Follow by Email

Friday, March 09, 2018

Hunting.... what do indoor-only cats do instead?

Dear George,
This is one of my best fun occupations - hunting mice, then playing with their dead bodies. Sort of like hunting them a second time.
I toss them about and make them move. Moving targets, not still ones, are what turn me on. I do this as often as I can.
But what about indoor-only cats? How do they manage? I feel deprived when I can't do this...

Dear Toby,
I know... I know. The sheer concentrated fun of play hunting.  This is what I live for too. And I don't need my human to help as I can just go out doors, find me a mouse and do it.
Alas, indoor-only cats need human help. Just leaving small toys (they must be small) around the house isn't enough. They are so boring.  Even changing them daily only helps a little. We need moving targets.
Good human servants should give their indoor cats 30 play pounces a day - that's the number cats would do if they were wild. (They wouldn't catch a mouse on each pounce.) Fishing rod toys are best as even the idlest humans can wave these around while they are watching TV. Laser lights are good too, but can be very very frustrating if they are used too often. A treat at the end of the game would help the frustration a bit - like finally catching the laser mouse! There are lots more ideas here.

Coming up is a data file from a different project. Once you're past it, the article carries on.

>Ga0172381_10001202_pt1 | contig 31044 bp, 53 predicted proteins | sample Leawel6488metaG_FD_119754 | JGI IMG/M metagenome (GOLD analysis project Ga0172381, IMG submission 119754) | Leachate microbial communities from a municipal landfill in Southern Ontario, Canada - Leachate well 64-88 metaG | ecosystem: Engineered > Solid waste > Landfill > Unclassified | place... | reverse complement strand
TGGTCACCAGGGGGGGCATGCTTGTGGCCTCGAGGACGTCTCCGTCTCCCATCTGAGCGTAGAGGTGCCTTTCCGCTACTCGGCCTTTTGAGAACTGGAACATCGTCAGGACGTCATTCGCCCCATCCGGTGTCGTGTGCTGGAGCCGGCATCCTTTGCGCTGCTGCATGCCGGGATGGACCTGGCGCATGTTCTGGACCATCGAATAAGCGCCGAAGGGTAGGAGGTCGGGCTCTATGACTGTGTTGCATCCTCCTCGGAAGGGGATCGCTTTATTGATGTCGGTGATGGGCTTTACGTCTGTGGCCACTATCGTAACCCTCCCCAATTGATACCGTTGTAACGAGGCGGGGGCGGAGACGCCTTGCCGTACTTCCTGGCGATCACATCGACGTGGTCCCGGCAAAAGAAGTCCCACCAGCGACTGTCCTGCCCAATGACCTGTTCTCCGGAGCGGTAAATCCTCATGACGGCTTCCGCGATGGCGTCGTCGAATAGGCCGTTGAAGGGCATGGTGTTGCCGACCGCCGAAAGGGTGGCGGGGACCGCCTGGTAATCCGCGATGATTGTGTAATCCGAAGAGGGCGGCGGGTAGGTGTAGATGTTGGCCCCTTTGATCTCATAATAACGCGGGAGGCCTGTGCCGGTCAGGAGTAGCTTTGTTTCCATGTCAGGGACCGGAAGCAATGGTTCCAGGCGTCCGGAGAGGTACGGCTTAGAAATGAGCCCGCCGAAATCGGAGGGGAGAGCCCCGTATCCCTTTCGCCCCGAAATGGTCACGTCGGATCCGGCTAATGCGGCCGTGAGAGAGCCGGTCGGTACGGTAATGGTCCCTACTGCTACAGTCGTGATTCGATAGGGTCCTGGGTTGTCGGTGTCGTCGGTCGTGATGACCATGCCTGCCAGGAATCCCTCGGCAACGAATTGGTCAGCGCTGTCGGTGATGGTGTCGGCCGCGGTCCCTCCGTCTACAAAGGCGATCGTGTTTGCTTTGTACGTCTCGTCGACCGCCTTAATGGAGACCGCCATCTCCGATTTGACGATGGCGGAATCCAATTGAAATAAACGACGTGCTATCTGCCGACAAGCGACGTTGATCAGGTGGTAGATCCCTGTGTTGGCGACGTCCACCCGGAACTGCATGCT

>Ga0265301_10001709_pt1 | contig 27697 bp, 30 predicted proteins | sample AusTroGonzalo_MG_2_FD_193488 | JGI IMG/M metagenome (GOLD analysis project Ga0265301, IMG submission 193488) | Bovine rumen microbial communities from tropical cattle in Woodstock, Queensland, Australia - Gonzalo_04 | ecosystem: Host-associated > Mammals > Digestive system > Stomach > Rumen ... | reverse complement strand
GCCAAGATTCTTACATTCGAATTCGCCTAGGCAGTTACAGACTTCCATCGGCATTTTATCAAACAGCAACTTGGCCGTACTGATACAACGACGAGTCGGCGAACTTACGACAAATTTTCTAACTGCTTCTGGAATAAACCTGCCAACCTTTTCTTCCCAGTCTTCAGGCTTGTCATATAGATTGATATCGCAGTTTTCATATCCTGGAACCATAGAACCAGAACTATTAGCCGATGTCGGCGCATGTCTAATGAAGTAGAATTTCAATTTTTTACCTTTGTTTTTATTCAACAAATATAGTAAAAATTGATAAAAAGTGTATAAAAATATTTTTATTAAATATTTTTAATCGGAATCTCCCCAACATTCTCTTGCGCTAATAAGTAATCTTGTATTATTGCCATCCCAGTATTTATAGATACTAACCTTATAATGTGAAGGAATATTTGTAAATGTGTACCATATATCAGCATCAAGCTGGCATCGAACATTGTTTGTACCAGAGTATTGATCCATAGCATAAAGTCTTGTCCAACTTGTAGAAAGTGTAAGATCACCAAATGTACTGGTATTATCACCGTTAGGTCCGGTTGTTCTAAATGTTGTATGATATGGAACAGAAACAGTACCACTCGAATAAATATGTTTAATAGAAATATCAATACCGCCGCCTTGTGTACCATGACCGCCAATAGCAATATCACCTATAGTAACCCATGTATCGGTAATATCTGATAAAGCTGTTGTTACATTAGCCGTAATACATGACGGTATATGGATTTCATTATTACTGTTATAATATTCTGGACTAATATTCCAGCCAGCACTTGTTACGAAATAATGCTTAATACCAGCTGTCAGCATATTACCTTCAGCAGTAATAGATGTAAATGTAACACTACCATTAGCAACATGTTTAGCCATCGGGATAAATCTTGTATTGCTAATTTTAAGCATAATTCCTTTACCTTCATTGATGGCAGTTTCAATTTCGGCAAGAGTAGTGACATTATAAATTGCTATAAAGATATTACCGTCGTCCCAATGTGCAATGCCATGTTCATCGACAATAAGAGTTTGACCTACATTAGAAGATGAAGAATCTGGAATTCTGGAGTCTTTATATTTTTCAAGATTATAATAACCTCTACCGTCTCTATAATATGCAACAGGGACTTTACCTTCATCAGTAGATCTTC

I only wish humans would put in a bit more effort about this.

1 comment:

  1. dood....we total lee agreez...fishin rodz R de veree best !!!! wavez two ewe toby ~~~~ ☺☺♥♥


Help for cats whose humans show behaviour problems.

This blog is devoted to the study of human behaviour. We cats, who live with this sometimes unpredictable and always feeble minded species, can benefit from seeing their behaviour in its proper scientific context. The study of feline dilemmas, training problems, and difficulties with humans, can only benefit all of us. All of us train our humans - to buy the right food, for instance, but many of us do not have knowledge of how to improve our training methods. The human species is obviously not as intelligent as the cat, but nevertheless can learn quite a lot - if properly managed. Topics of interest include the use of claw and order, purring as a human reward, rubbing your human up the right way, when to bite, spraying as a method of making our wishes known, ignoring the human, human harassment, human inattention and sheer human stupidity. I welcome your questions. Photos can be sent via my secretary's website, This blog has been chosen as one of the top 50 feline blogs by Online